Here's why Google is killing call recording apps on Android
Google's updated Play Store policy will come into effect on May 11. One of the changes is aimed at killing third-party call recording apps on Android. The company has consistently discouraged call recording apps but app developers always found a way around it. The new policy will prevent developers from using Accessibility API. Native call recording capability will not be affected by this change.
Why does this story matter?
- In a world that's more connected than ever, the questions about privacy have also increased.
- With the call for individual privacy deafening each passing day, Google has decided to chip in by hitting the final nail on the coffin of third-party call recording apps.
- However, if your Android phone supports call recording by default, you need not worry at all.
Accessibility API will not be available for remote call recording
Google's upcoming Play Store policy change will prevent app developers from recording calls using the Accessibility API. The company has clarified that the Accessibility API is not designed and cannot be requested for remote call recording. The change will only affect third-party apps and won't affect phones from Google or Xiaomi that comes with a pre-loaded call recording feature.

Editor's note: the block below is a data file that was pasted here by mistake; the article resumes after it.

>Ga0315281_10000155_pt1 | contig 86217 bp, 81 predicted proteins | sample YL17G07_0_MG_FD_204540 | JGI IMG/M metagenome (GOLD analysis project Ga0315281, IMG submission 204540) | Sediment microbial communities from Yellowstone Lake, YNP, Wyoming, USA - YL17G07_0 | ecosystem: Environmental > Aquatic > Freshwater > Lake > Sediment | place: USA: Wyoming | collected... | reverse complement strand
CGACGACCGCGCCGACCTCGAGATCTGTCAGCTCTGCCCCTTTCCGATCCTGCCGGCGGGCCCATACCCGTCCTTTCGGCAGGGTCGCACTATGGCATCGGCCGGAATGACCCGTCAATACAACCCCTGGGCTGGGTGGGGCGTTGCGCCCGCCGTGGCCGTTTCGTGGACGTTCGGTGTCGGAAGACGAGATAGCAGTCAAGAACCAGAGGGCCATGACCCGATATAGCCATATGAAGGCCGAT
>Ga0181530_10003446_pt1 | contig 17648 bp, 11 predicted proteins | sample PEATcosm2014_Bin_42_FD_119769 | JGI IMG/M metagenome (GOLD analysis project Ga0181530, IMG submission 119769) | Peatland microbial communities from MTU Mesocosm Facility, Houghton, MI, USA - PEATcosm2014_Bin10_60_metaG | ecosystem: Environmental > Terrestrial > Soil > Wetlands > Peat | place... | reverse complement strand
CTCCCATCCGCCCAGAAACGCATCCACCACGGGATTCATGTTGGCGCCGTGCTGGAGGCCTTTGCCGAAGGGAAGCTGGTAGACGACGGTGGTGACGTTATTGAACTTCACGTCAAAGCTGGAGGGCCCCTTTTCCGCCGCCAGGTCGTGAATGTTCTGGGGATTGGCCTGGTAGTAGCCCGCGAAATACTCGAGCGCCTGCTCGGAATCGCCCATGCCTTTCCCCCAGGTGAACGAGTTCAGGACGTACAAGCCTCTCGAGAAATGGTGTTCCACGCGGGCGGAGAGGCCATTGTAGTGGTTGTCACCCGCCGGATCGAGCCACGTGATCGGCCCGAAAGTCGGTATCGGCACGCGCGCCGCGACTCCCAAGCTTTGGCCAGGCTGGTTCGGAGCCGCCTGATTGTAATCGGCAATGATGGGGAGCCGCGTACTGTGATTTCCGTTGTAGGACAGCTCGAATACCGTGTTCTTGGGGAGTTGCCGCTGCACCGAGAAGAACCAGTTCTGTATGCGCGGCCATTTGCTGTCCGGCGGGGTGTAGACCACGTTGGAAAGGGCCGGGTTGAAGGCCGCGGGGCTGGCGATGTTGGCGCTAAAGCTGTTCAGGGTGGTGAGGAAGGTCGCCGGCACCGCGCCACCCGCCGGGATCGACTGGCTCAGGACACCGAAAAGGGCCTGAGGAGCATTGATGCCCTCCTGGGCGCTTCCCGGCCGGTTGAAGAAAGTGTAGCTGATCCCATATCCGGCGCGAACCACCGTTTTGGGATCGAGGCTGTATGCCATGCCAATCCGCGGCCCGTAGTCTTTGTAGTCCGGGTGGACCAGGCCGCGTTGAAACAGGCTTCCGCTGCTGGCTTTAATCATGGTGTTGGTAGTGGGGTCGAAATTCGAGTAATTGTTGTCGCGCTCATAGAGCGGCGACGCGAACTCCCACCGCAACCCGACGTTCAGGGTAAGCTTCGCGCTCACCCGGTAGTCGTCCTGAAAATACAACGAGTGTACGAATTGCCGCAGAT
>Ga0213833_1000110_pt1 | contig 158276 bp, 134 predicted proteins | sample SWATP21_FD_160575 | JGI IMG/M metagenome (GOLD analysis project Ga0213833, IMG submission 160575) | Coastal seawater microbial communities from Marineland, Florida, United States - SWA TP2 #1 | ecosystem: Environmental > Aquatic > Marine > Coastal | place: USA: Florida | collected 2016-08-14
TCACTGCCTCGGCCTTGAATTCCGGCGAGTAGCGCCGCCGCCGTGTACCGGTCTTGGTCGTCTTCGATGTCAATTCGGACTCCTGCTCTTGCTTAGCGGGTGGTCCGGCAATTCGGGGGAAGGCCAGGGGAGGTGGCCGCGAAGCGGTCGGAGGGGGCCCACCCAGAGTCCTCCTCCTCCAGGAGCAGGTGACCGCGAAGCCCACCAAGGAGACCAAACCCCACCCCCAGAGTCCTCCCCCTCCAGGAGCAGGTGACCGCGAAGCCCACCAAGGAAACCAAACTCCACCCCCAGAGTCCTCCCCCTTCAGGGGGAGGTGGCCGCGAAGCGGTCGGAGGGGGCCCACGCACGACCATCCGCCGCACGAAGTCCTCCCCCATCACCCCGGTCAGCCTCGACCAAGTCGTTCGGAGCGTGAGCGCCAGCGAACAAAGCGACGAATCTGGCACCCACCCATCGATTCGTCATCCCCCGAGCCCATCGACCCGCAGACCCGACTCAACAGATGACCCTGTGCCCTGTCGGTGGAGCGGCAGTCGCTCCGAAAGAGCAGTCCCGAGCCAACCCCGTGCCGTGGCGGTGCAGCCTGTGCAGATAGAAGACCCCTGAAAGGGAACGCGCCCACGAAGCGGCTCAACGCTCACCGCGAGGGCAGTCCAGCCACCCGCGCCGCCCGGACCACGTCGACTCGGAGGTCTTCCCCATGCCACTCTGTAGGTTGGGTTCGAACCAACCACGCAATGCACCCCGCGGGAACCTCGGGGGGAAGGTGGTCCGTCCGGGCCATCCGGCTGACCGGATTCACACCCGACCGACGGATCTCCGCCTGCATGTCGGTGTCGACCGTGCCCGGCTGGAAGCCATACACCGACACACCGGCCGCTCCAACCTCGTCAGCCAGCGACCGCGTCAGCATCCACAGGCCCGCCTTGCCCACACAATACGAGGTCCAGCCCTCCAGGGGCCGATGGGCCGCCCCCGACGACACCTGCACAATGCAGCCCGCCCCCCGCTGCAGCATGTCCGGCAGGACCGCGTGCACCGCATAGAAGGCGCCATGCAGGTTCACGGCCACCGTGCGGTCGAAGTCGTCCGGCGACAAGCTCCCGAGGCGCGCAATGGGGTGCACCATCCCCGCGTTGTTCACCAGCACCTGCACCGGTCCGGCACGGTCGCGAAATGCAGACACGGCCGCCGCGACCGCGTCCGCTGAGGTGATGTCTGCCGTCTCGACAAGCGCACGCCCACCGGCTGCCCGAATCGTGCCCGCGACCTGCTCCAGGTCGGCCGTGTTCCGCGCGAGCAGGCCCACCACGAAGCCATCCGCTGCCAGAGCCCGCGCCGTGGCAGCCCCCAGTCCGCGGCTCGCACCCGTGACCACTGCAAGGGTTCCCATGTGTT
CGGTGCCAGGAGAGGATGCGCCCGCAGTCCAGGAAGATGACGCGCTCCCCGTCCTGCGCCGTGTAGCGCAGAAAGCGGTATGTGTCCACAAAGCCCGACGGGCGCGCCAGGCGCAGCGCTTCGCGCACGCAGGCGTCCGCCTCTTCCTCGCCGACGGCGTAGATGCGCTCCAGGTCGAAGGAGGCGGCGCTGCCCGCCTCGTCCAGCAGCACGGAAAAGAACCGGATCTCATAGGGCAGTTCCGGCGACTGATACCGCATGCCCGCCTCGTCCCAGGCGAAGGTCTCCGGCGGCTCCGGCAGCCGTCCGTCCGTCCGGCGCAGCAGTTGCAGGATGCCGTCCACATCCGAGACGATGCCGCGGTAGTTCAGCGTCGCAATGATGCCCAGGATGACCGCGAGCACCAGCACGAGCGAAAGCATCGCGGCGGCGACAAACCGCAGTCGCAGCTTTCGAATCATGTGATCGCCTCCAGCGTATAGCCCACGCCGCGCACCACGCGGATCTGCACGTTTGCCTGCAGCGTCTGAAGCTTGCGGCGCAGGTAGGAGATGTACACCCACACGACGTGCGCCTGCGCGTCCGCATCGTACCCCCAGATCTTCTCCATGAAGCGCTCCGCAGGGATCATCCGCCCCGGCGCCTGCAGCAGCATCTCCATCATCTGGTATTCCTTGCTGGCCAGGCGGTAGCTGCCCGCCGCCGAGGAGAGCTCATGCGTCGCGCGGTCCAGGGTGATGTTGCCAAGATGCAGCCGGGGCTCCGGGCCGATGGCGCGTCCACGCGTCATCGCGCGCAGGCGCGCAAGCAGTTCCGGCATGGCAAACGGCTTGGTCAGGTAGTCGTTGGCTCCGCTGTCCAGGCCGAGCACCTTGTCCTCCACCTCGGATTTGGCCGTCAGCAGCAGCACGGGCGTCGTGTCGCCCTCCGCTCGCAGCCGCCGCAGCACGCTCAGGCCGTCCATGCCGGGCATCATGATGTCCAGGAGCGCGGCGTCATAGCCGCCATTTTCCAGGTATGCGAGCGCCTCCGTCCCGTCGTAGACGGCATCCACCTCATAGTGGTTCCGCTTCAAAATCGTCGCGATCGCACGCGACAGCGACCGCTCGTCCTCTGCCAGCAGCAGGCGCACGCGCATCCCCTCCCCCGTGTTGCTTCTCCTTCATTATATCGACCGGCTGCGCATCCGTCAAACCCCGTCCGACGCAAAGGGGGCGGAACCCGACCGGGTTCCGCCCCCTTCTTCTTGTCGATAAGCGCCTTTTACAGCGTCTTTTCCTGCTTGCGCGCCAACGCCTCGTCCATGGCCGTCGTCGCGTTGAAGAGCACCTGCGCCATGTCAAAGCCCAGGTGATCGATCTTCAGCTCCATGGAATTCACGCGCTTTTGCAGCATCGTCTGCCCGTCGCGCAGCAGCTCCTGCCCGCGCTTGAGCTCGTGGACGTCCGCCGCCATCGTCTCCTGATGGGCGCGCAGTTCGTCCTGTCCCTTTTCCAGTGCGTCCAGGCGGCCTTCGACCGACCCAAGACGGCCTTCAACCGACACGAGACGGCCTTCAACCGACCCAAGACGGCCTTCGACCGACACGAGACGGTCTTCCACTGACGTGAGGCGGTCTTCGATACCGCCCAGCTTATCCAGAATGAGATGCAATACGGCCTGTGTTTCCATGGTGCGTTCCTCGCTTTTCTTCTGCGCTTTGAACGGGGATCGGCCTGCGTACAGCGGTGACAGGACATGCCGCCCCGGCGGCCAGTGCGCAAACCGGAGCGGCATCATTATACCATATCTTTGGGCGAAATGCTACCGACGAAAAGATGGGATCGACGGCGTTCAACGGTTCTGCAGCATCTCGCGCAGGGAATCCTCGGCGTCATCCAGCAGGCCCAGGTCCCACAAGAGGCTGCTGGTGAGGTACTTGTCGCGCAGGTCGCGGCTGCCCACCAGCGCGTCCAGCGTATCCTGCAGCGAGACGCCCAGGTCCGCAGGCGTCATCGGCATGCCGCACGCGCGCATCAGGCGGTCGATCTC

Legal status of call recording in India
Indian law is unclear when it comes to call recording. No law talks about obtaining the permission of the other party before recording a call. Therefore, it is assumed that one is at liberty to record a call in which they are a participant.
Google's crusade against call recording apps is not new
Google's crusade against call recording is not something new. At first, with Android 6.0, the company put a halt to the official call recording API which allowed developers to pack their apps with the feature. Then with Android 9.0, Google killed off some of the unofficial solutions. And finally, with Android 10, it blocked call recording by default.